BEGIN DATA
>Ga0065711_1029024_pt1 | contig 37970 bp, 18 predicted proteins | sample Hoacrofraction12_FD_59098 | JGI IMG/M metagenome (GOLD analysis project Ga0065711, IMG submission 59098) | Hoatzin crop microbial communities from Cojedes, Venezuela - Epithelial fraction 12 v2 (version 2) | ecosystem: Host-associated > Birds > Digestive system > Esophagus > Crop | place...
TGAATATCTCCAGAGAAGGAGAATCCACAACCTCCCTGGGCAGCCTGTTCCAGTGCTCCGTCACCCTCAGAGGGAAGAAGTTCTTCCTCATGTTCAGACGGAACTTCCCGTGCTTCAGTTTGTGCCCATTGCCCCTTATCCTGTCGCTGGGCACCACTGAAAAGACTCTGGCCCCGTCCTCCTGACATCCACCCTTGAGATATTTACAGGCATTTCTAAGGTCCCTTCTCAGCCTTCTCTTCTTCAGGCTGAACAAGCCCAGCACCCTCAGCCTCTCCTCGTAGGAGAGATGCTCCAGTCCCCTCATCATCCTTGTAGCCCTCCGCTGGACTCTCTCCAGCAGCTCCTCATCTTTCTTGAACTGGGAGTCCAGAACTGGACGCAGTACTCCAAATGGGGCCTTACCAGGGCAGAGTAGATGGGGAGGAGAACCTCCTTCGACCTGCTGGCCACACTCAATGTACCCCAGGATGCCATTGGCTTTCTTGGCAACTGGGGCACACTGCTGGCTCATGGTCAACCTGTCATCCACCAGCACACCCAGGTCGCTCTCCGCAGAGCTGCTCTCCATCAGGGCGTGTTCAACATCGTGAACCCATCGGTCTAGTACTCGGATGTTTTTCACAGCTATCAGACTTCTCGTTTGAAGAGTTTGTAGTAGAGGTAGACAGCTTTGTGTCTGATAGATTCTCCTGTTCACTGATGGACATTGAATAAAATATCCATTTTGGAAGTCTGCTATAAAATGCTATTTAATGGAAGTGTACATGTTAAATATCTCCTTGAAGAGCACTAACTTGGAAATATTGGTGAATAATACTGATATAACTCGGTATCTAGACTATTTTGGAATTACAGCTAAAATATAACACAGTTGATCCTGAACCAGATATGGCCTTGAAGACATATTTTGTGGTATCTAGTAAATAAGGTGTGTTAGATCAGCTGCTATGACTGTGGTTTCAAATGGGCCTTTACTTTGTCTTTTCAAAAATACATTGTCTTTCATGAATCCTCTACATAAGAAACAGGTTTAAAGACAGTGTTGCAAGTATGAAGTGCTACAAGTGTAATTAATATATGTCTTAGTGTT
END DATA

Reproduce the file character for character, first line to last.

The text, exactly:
>Ga0065711_1029024_pt1 | contig 37970 bp, 18 predicted proteins | sample Hoacrofraction12_FD_59098 | JGI IMG/M metagenome (GOLD analysis project Ga0065711, IMG submission 59098) | Hoatzin crop microbial communities from Cojedes, Venezuela - Epithelial fraction 12 v2 (version 2) | ecosystem: Host-associated > Birds > Digestive system > Esophagus > Crop | place...
TGAATATCTCCAGAGAAGGAGAATCCACAACCTCCCTGGGCAGCCTGTTCCAGTGCTCCGTCACCCTCAGAGGGAAGAAGTTCTTCCTCATGTTCAGACGGAACTTCCCGTGCTTCAGTTTGTGCCCATTGCCCCTTATCCTGTCGCTGGGCACCACTGAAAAGACTCTGGCCCCGTCCTCCTGACATCCACCCTTGAGATATTTACAGGCATTTCTAAGGTCCCTTCTCAGCCTTCTCTTCTTCAGGCTGAACAAGCCCAGCACCCTCAGCCTCTCCTCGTAGGAGAGATGCTCCAGTCCCCTCATCATCCTTGTAGCCCTCCGCTGGACTCTCTCCAGCAGCTCCTCATCTTTCTTGAACTGGGAGTCCAGAACTGGACGCAGTACTCCAAATGGGGCCTTACCAGGGCAGAGTAGATGGGGAGGAGAACCTCCTTCGACCTGCTGGCCACACTCAATGTACCCCAGGATGCCATTGGCTTTCTTGGCAACTGGGGCACACTGCTGGCTCATGGTCAACCTGTCATCCACCAGCACACCCAGGTCGCTCTCCGCAGAGCTGCTCTCCATCAGGGCGTGTTCAACATCGTGAACCCATCGGTCTAGTACTCGGATGTTTTTCACAGCTATCAGACTTCTCGTTTGAAGAGTTTGTAGTAGAGGTAGACAGCTTTGTGTCTGATAGATTCTCCTGTTCACTGATGGACATTGAATAAAATATCCATTTTGGAAGTCTGCTATAAAATGCTATTTAATGGAAGTGTACATGTTAAATATCTCCTTGAAGAGCACTAACTTGGAAATATTGGTGAATAATACTGATATAACTCGGTATCTAGACTATTTTGGAATTACAGCTAAAATATAACACAGTTGATCCTGAACCAGATATGGCCTTGAAGACATATTTTGTGGTATCTAGTAAATAAGGTGTGTTAGATCAGCTGCTATGACTGTGGTTTCAAATGGGCCTTTACTTTGTCTTTTCAAAAATACATTGTCTTTCATGAATCCTCTACATAAGAAACAGGTTTAAAGACAGTGTTGCAAGTATGAAGTGCTACAAGTGTAATTAATATATGTCTTAGTGTT